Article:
Voice of the Patient
I am a physician and had not heard of ME/CFS before I got it. I can’t tell you the specific day in August 1986 but many people with abrupt onset can. I didn’t know what hit me – it was awful. It was like a severe flu. In addition I could not tolerate loud sounds, bright lights, and my large leg muscles felt like jelly. I had no energy, no stability, and started to have sleep problems.
The symptoms did not go away after a few weeks so I went to an internist who I did not know. He sent me to a “shrink.” I saw a few internists and one psychiatrist who all said I was anxious and depressed. I felt demeaned by the doctors I saw.
After about a year of my symptoms during which I had to reduce my practice, a friend recommended a clinician at a medical school in Massachusetts who was familiar with ME/CFS. That is when I received my diagnosis. Just knowing that I had something that was recognizable and that other people had the same thing was a relief. After about 6 months from receiving the diagnosis, I began to feel better and my brain began to function better.
During this time I was still in medical practice seeing patients. I learned that I had to cut down on my practice hours in order to manage my own illness better and I never again was able to practice full time. I learned that post-exertional malaise (PEM) required me to pace myself. I would see patients for 3 hours in the morning and then rest, and see patients again for 3 hours in the afternoon.
What do I want people to know about this illness? I think there is a spectrum of ME/CFS. I have read that some people (25%) have a very severe form and are bed-bound or house-bound, but more people (75%) may have a mild to moderate form of it. Some of us with a less severe form of ME/CFS can still work and participate in selected activities. One needs to learn to live with ME/CFS. Pacing is essential – you have to take stock of yourself and recognize patterns. You have to see what makes things worse and what helps.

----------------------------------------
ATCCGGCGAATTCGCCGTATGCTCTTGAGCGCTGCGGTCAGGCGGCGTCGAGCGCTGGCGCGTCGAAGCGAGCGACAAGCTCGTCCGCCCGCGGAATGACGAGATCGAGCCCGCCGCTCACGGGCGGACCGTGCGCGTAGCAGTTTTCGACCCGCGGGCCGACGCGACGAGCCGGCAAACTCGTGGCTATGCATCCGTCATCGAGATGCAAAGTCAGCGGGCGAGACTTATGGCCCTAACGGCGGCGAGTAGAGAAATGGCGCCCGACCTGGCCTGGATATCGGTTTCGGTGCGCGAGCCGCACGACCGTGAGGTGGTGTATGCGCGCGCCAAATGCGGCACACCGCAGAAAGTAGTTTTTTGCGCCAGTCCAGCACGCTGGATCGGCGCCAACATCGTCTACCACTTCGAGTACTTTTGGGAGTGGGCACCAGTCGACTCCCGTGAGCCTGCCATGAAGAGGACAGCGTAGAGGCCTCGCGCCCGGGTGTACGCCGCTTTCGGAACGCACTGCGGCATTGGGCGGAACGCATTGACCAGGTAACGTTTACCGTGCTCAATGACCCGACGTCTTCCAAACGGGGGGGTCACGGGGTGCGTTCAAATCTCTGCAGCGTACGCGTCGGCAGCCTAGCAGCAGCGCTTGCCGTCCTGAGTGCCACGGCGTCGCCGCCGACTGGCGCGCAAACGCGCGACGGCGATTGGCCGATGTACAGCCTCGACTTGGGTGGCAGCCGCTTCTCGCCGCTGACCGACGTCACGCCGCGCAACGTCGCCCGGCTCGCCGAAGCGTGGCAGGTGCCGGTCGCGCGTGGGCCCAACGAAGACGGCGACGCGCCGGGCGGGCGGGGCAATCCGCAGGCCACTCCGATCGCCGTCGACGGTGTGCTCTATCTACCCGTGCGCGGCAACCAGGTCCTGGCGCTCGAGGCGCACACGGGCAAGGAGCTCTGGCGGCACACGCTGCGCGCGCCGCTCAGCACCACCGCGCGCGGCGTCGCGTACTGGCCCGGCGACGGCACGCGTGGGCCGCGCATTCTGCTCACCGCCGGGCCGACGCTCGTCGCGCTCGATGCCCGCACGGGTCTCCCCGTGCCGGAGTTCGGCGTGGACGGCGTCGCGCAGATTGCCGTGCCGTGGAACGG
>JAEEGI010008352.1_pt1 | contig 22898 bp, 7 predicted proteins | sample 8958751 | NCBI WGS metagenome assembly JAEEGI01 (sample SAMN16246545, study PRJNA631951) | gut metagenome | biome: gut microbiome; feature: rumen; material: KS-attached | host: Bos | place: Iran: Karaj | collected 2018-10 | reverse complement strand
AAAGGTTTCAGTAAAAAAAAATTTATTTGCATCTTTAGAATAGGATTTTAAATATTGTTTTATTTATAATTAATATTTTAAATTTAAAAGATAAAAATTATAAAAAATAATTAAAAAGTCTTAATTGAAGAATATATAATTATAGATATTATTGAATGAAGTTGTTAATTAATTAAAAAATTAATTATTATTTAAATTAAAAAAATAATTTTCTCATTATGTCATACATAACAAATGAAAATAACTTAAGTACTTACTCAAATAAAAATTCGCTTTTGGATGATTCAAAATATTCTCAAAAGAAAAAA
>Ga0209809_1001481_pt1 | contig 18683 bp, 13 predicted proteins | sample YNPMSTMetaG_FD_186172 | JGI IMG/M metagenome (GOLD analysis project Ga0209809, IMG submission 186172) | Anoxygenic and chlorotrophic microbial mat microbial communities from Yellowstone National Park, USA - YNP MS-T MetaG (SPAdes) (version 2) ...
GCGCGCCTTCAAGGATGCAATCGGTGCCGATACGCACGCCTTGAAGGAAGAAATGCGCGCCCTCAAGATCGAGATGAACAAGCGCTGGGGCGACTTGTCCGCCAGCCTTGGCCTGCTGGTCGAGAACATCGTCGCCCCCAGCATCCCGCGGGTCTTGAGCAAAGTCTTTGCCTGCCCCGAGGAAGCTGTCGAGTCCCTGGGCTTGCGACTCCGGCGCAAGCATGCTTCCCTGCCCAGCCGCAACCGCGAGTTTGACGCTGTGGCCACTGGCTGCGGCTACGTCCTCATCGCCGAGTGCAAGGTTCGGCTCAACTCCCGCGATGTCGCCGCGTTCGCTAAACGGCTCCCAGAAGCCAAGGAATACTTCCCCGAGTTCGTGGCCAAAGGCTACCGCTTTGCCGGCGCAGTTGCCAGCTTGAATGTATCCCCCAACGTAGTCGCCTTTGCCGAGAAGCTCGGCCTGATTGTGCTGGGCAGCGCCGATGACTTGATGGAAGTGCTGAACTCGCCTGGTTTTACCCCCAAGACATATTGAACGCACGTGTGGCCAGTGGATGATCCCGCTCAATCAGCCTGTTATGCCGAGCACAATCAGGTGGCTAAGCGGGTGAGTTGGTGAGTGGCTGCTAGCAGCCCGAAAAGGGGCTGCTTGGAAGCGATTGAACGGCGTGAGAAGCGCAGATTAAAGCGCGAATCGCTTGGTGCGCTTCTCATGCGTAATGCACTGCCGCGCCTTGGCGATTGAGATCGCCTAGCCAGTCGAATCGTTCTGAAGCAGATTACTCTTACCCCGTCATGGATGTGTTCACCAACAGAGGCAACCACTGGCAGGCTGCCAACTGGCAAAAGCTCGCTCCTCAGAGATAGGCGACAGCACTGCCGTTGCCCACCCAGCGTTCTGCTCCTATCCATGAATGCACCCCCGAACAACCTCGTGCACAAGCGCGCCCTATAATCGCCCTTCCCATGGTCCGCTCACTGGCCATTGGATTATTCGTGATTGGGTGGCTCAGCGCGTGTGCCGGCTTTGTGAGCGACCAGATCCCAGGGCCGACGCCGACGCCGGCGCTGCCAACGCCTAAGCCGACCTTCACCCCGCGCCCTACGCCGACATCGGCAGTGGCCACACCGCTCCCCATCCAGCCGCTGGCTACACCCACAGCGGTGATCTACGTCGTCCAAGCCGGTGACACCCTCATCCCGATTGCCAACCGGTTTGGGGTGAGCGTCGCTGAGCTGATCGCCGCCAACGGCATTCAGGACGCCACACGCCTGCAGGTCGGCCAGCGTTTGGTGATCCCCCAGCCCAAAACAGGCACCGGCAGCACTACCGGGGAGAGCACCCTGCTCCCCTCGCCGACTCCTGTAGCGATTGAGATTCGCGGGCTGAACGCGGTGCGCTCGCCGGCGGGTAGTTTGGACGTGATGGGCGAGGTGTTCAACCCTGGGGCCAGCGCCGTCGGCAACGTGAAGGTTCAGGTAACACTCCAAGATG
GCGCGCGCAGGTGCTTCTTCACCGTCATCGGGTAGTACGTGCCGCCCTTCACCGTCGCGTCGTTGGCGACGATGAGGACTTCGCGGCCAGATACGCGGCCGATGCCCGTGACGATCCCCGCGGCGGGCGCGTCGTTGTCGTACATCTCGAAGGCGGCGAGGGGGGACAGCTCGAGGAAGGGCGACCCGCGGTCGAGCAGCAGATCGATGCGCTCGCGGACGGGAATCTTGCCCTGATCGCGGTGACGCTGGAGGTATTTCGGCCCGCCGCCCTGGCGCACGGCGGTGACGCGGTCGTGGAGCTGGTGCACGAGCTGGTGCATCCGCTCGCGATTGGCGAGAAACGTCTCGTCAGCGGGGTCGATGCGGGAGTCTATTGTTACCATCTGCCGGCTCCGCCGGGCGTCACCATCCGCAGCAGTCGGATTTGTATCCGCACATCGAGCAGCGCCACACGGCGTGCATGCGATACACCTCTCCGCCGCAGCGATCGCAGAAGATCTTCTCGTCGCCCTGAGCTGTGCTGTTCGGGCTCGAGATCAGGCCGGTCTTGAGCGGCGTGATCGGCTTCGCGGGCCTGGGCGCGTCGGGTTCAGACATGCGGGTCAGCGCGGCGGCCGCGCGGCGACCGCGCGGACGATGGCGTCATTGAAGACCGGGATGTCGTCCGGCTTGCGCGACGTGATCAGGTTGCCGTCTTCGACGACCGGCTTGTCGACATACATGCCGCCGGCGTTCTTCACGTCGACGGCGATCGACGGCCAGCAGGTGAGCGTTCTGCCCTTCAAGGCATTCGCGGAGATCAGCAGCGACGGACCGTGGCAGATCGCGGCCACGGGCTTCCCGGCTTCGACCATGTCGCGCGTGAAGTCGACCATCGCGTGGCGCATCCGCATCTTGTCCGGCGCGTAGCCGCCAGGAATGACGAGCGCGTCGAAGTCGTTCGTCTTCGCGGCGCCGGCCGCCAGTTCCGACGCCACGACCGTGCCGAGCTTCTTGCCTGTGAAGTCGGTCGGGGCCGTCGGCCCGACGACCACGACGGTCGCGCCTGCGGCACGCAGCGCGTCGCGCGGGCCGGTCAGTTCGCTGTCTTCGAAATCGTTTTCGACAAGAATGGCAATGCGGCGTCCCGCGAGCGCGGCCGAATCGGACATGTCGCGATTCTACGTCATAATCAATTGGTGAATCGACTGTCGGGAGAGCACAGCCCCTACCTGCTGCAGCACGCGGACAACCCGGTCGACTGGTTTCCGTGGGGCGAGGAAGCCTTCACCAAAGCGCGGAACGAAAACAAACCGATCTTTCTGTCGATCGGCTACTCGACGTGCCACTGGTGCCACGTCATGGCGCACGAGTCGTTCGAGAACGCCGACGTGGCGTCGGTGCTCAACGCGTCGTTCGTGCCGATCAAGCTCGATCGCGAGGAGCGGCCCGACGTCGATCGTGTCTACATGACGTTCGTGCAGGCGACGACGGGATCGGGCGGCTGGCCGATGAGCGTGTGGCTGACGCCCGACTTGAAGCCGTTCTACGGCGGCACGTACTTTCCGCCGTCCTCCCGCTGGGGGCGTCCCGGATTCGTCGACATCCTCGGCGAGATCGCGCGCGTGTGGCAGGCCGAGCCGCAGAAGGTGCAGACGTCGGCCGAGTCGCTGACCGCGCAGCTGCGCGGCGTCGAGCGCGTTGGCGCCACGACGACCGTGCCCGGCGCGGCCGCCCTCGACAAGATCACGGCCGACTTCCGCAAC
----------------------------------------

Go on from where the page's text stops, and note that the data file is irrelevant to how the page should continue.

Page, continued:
I am lucky because my family was mostly supportive but some friends and colleagues were skeptical. Some people wanted more proof. I feel badly for the people who do not have family support and it is ridiculous that people with ME/CFS are thought to be crazy.
Those of us that have had ME/CFS for a long time remember that the attitude among healthcare providers used to be belittling and ignorant. Thankfully, the attitude is shifting a bit but we still have much work to do. I would tell healthcare providers that making a diagnosis is not difficult. A proper medical history is very important but it takes time. It is impossible to make a diagnosis in just 15 or 30 minutes. Most important is to look at the level of function before and after the illness began.
Right before I got sick, I was an international athlete and was going to graduate school. I was used to being busy and my body was reliable. I distinctly remember when I first became ill. There was an ice storm in my town and it shut down the power in my house. The crawl space became flooded and we spent many hours bailing out the water. The next day I woke up with the worst sore throat and felt sick overall, but I just kept going, thinking I would get better the next day. I developed bad vertigo, and also had fatigue and sleep problems.